By Jeffrey Betcher
Maybe there should be a more uplifting title to this article, not just because it might be gentler on you, dear reader, but also because there is so much about “cancer and community” that is positive.
It’s a strange way to start a sentence, but… The good thing about dying is how it can make a person feel more alive than ever, a phenomenon that can extend to the family, friends and community of the person dying. Most of my relationships are healthier as a result, just as the hole my death will leave in my community has clarified.
When you’re sick, it’s hard to remember this:
Death isn’t just about the dying. It’s also about those left behind. I’ll be pissed at myself enough to come back for a do-over if my friends and neighbors are shocked to learn of my death. Ideally, I will have included them in my journey so that whatever beauty there might be in my passing will help balance the grief.
In past updates about my own illness and how it relates to the community of place I love so much, I’ve talked about how those living in traditionally under-served communities like Bayview can be at higher risk for all sorts of diseases than those living in more affluent places. That’s something communities can help address, primarily through education and advocacy. More
I’ve also talked about how my neighbors have helped me in ways that only neighbors can, and how being part of a local community improves my odds. Wherever you live, when it comes to being sick, the closest support is next door if not in the house with you. Clearly, being part of a community comes with benefits for the sick person. More
We’ve lost two more neighbors to cancer here on my block of Bayview in just the past couple of months. One of them a relatively young long-term resident, something that may speak to the incidence of cancer rates here. The community response as I’ve observed it speaks to the value of social networks to getting through tough times. While it may be impossible to understand loss suffered by others, folks in Bayview seem to understand that acknowledging it and reminding those in grief that they are not alone makes a difference.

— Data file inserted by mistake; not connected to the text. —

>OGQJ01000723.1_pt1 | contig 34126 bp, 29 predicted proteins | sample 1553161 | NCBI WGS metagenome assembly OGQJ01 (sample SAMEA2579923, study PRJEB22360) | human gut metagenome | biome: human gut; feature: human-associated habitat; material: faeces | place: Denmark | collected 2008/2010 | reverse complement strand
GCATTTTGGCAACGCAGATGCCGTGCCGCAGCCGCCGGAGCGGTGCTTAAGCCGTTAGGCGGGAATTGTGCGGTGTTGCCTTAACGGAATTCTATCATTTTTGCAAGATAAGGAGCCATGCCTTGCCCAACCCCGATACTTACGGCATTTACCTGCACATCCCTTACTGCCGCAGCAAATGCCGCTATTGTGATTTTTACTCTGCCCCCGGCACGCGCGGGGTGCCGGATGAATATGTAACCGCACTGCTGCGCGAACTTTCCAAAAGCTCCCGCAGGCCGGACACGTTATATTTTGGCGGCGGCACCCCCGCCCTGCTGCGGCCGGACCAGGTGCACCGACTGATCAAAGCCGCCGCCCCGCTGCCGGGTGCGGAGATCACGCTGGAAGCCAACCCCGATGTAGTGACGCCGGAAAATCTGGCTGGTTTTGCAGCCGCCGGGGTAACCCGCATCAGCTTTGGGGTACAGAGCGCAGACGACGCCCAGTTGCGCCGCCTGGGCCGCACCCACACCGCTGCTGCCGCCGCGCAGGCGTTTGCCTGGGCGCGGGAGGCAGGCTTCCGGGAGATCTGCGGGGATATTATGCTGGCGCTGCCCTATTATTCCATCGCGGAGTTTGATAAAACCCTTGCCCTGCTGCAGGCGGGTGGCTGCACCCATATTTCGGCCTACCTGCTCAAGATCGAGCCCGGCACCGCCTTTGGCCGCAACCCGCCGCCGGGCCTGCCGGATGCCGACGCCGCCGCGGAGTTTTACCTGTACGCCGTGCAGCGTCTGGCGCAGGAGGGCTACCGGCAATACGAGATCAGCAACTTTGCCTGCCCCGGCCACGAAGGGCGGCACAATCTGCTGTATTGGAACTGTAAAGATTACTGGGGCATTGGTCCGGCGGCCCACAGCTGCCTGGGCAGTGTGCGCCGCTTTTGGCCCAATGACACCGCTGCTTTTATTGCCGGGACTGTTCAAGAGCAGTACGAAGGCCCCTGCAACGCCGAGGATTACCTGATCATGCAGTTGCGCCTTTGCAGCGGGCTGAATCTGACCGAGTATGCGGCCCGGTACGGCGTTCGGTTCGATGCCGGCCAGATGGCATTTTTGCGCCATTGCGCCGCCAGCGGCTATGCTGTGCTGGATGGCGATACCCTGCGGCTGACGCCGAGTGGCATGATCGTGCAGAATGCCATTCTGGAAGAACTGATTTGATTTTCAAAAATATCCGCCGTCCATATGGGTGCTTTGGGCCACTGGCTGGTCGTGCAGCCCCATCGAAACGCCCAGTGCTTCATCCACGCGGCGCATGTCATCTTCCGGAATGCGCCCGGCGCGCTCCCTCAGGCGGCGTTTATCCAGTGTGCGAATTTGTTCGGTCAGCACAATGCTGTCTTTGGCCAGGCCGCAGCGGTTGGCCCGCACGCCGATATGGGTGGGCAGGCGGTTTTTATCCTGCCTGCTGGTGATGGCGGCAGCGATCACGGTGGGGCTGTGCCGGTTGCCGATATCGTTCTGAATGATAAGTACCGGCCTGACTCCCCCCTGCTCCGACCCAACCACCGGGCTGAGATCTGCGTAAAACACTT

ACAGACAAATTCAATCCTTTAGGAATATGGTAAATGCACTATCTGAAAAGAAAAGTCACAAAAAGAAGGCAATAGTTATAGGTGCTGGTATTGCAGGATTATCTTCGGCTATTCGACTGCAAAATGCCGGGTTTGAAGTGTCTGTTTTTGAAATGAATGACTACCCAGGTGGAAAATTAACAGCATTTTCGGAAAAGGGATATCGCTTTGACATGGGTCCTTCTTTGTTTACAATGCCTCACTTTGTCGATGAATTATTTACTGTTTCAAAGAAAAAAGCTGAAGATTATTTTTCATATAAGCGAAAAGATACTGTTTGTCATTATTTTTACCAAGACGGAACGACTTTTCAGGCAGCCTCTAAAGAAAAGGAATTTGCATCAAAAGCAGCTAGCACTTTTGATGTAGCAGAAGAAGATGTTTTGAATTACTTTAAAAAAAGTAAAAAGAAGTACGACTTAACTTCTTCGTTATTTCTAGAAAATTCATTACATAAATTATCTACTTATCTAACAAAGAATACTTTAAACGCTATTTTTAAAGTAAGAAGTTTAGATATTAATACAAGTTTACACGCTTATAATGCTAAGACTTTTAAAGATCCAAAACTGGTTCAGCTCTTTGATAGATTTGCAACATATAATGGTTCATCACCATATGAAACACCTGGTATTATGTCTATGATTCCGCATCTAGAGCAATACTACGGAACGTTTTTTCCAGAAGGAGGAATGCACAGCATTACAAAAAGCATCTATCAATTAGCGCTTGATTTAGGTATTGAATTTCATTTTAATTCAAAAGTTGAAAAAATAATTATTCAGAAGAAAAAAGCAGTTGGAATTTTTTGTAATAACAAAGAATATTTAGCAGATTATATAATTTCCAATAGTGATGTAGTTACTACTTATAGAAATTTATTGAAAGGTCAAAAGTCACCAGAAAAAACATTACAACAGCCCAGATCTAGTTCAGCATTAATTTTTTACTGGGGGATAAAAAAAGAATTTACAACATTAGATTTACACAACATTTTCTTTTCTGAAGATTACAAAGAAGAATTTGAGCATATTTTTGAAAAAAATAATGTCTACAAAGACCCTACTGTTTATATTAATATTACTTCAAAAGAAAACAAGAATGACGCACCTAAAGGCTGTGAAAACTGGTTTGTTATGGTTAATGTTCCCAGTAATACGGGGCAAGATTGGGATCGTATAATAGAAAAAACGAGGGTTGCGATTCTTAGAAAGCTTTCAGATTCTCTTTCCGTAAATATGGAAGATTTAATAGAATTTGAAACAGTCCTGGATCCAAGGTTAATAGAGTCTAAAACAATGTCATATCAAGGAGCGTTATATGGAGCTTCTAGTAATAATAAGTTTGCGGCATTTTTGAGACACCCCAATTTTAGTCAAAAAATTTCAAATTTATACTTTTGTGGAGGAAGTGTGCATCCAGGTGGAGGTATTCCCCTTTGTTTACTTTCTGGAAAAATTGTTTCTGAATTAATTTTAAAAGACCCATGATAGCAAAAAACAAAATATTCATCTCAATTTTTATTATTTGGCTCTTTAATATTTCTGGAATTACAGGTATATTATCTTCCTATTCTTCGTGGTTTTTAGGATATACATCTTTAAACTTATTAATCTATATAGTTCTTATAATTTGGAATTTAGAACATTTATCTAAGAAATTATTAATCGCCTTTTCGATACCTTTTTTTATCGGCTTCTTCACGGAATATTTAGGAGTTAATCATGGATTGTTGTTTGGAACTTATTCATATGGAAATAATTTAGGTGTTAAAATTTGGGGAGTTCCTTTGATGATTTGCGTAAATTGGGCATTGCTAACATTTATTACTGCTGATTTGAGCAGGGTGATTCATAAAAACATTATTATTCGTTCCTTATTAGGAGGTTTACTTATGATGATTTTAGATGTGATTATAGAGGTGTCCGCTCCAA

Connecting with the people and physical environment where we live takes some effort. But I believe it’s important. A sense of community contributes to a better life for even the healthiest neighbors. And when a community member dies, the community context helps make sense of the loss.
I’ve come to think that a person with a life-threatening illness or injury has a unique role to play in their community that goes beyond being the receiver of help from neighbors. Active awareness of death, something we will all grapple with one day, can be depressing. But it can also make each day more valuable. Every word and act can be more compassionate, intentional and responsible.
Trust me on this: get a terminal diagnosis, expect to change in practical ways. No one could blame you if you lowered the blinds, powered-down your phone and burrowed under the covers. On the other hand, you could find yourself picking up litter in the SuperSave parking lot, waving at the person across the street who you had been angry at for some reason you can’t quite recall, seeing beauty in precisely those things that had made your life less beautiful the day before your diagnosis….
Folks have told me that by witnessing my journey (and by my willingness to share it) they are living life more fully and dealing with their fears more successfully. It seems that I am contributing to my community in a new way these days: by living with death, openly. Sometimes, building community is as easy as breathing.
Get a recent update on Jeffrey’s health and cancer treatment, and a whole lot more, by going to CaringBridge.org and searching on his name.